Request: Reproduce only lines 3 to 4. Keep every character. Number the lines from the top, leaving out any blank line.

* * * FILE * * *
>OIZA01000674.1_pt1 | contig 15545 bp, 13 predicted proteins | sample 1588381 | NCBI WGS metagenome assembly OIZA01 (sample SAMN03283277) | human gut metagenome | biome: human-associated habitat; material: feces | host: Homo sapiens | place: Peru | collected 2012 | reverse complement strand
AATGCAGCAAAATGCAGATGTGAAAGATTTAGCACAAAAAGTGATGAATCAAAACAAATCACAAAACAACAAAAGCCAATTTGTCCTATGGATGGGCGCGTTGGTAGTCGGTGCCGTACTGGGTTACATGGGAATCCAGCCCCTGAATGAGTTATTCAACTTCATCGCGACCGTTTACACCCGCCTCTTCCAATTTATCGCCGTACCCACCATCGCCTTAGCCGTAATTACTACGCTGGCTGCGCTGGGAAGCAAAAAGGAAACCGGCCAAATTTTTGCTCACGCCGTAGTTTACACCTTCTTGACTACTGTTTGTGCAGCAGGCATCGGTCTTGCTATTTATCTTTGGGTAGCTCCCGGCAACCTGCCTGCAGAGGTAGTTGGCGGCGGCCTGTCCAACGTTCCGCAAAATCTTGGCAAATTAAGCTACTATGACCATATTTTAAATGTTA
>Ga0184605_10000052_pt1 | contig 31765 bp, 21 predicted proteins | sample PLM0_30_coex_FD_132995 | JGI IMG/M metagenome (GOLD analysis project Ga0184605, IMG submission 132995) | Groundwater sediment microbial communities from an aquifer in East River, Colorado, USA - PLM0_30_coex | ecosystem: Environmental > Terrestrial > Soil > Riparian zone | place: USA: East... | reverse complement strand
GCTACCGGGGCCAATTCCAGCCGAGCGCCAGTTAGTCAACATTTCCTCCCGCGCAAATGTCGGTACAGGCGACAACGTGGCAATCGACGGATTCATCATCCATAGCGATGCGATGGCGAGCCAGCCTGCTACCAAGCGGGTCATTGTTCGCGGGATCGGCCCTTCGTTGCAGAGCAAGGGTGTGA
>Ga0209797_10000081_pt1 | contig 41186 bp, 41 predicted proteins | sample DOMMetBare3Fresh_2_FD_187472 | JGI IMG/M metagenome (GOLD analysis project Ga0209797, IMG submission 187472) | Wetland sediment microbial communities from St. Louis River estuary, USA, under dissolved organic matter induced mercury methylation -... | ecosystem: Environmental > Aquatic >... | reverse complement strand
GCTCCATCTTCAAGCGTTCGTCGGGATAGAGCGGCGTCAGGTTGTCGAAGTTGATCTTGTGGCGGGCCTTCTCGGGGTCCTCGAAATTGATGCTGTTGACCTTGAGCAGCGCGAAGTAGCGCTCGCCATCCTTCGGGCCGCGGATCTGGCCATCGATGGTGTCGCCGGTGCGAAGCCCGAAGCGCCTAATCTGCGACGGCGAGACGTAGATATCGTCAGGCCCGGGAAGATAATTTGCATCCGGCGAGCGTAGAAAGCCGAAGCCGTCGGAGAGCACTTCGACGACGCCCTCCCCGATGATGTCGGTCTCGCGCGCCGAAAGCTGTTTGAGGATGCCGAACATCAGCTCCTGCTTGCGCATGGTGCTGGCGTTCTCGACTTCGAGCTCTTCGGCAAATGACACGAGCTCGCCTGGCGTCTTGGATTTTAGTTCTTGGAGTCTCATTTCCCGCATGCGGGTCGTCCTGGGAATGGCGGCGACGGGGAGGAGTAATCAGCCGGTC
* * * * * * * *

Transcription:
>Ga0184605_10000052_pt1 | contig 31765 bp, 21 predicted proteins | sample PLM0_30_coex_FD_132995 | JGI IMG/M metagenome (GOLD analysis project Ga0184605, IMG submission 132995) | Groundwater sediment microbial communities from an aquifer in East River, Colorado, USA - PLM0_30_coex | ecosystem: Environmental > Terrestrial > Soil > Riparian zone | place: USA: East... | reverse complement strand
GCTACCGGGGCCAATTCCAGCCGAGCGCCAGTTAGTCAACATTTCCTCCCGCGCAAATGTCGGTACAGGCGACAACGTGGCAATCGACGGATTCATCATCCATAGCGATGCGATGGCGAGCCAGCCTGCTACCAAGCGGGTCATTGTTCGCGGGATCGGCCCTTCGTTGCAGAGCAAGGGTGTGA